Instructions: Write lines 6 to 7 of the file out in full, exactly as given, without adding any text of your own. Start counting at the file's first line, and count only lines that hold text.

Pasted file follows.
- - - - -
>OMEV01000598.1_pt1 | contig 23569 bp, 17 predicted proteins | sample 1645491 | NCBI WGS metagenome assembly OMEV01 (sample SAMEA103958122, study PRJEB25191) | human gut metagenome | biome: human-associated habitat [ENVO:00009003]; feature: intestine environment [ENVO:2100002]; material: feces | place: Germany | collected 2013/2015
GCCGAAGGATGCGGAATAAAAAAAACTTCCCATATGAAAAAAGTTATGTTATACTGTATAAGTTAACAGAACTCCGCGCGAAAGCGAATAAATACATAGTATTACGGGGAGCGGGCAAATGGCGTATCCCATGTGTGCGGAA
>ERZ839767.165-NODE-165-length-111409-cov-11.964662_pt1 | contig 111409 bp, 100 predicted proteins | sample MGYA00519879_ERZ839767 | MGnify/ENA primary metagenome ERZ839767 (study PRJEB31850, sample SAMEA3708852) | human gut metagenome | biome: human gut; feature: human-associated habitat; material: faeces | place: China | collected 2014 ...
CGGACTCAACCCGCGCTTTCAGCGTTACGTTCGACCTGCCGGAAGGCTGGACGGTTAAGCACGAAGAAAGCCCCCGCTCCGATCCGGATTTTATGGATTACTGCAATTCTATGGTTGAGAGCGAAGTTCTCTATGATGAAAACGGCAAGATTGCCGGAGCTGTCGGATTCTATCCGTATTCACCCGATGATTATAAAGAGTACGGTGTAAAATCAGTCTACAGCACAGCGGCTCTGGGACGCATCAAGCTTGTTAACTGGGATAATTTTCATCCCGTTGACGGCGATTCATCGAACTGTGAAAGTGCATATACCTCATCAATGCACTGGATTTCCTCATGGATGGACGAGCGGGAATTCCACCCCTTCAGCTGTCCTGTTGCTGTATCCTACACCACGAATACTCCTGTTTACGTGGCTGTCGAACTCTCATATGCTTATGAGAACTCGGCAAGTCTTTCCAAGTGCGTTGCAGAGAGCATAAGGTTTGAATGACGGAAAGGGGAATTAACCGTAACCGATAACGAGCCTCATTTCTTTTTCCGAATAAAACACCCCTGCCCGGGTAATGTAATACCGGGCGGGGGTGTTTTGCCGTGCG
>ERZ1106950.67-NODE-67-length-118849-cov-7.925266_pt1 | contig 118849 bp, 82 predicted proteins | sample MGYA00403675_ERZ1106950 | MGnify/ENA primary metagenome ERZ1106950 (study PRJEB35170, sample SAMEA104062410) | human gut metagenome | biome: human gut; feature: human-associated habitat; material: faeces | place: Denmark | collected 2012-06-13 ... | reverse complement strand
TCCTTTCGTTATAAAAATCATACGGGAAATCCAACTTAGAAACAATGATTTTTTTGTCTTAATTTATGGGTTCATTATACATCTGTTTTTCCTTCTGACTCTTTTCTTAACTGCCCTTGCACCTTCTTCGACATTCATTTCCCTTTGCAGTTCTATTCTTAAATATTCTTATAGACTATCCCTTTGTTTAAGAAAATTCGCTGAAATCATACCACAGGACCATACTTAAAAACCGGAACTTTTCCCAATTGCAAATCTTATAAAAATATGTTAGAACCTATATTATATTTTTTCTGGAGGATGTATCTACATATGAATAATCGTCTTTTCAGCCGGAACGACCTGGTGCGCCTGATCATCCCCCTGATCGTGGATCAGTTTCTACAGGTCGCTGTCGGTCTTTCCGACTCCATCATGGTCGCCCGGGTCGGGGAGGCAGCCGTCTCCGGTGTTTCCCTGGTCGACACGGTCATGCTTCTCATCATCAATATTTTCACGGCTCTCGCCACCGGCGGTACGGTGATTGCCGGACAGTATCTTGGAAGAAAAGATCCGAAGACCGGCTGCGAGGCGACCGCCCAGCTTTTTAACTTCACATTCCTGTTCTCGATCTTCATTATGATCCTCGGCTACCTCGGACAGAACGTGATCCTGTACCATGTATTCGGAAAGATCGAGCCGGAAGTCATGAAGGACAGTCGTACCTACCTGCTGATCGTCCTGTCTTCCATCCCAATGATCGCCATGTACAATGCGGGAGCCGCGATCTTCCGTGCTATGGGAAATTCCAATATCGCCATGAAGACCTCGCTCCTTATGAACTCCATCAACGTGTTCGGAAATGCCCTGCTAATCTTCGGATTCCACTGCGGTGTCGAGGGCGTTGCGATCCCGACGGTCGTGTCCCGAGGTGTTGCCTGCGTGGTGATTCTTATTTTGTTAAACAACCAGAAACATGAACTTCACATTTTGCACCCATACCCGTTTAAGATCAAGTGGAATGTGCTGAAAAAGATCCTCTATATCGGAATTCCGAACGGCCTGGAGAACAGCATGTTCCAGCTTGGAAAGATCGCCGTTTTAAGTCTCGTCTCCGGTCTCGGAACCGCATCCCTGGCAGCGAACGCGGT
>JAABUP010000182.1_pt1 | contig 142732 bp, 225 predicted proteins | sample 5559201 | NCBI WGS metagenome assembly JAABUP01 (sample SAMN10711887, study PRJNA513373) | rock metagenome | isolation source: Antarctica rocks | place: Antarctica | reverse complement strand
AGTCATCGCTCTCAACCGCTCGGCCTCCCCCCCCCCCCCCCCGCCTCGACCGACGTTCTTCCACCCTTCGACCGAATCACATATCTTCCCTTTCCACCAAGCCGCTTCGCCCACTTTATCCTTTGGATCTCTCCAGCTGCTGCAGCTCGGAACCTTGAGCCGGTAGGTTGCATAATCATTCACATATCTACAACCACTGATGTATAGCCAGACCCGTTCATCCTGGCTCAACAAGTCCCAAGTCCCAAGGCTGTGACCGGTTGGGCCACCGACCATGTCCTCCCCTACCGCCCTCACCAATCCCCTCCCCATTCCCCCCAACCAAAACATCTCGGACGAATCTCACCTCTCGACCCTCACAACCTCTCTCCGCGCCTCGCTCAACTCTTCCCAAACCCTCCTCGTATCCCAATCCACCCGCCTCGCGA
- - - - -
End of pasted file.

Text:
TCCTTTCGTTATAAAAATCATACGGGAAATCCAACTTAGAAACAATGATTTTTTTGTCTTAATTTATGGGTTCATTATACATCTGTTTTTCCTTCTGACTCTTTTCTTAACTGCCCTTGCACCTTCTTCGACATTCATTTCCCTTTGCAGTTCTATTCTTAAATATTCTTATAGACTATCCCTTTGTTTAAGAAAATTCGCTGAAATCATACCACAGGACCATACTTAAAAACCGGAACTTTTCCCAATTGCAAATCTTATAAAAATATGTTAGAACCTATATTATATTTTTTCTGGAGGATGTATCTACATATGAATAATCGTCTTTTCAGCCGGAACGACCTGGTGCGCCTGATCATCCCCCTGATCGTGGATCAGTTTCTACAGGTCGCTGTCGGTCTTTCCGACTCCATCATGGTCGCCCGGGTCGGGGAGGCAGCCGTCTCCGGTGTTTCCCTGGTCGACACGGTCATGCTTCTCATCATCAATATTTTCACGGCTCTCGCCACCGGCGGTACGGTGATTGCCGGACAGTATCTTGGAAGAAAAGATCCGAAGACCGGCTGCGAGGCGACCGCCCAGCTTTTTAACTTCACATTCCTGTTCTCGATCTTCATTATGATCCTCGGCTACCTCGGACAGAACGTGATCCTGTACCATGTATTCGGAAAGATCGAGCCGGAAGTCATGAAGGACAGTCGTACCTACCTGCTGATCGTCCTGTCTTCCATCCCAATGATCGCCATGTACAATGCGGGAGCCGCGATCTTCCGTGCTATGGGAAATTCCAATATCGCCATGAAGACCTCGCTCCTTATGAACTCCATCAACGTGTTCGGAAATGCCCTGCTAATCTTCGGATTCCACTGCGGTGTCGAGGGCGTTGCGATCCCGACGGTCGTGTCCCGAGGTGTTGCCTGCGTGGTGATTCTTATTTTGTTAAACAACCAGAAACATGAACTTCACATTTTGCACCCATACCCGTTTAAGATCAAGTGGAATGTGCTGAAAAAGATCCTCTATATCGGAATTCCGAACGGCCTGGAGAACAGCATGTTCCAGCTTGGAAAGATCGCCGTTTTAAGTCTCGTCTCCGGTCTCGGAACCGCATCCCTGGCAGCGAACGCGGT
>JAABUP010000182.1_pt1 | contig 142732 bp, 225 predicted proteins | sample 5559201 | NCBI WGS metagenome assembly JAABUP01 (sample SAMN10711887, study PRJNA513373) | rock metagenome | isolation source: Antarctica rocks | place: Antarctica | reverse complement strand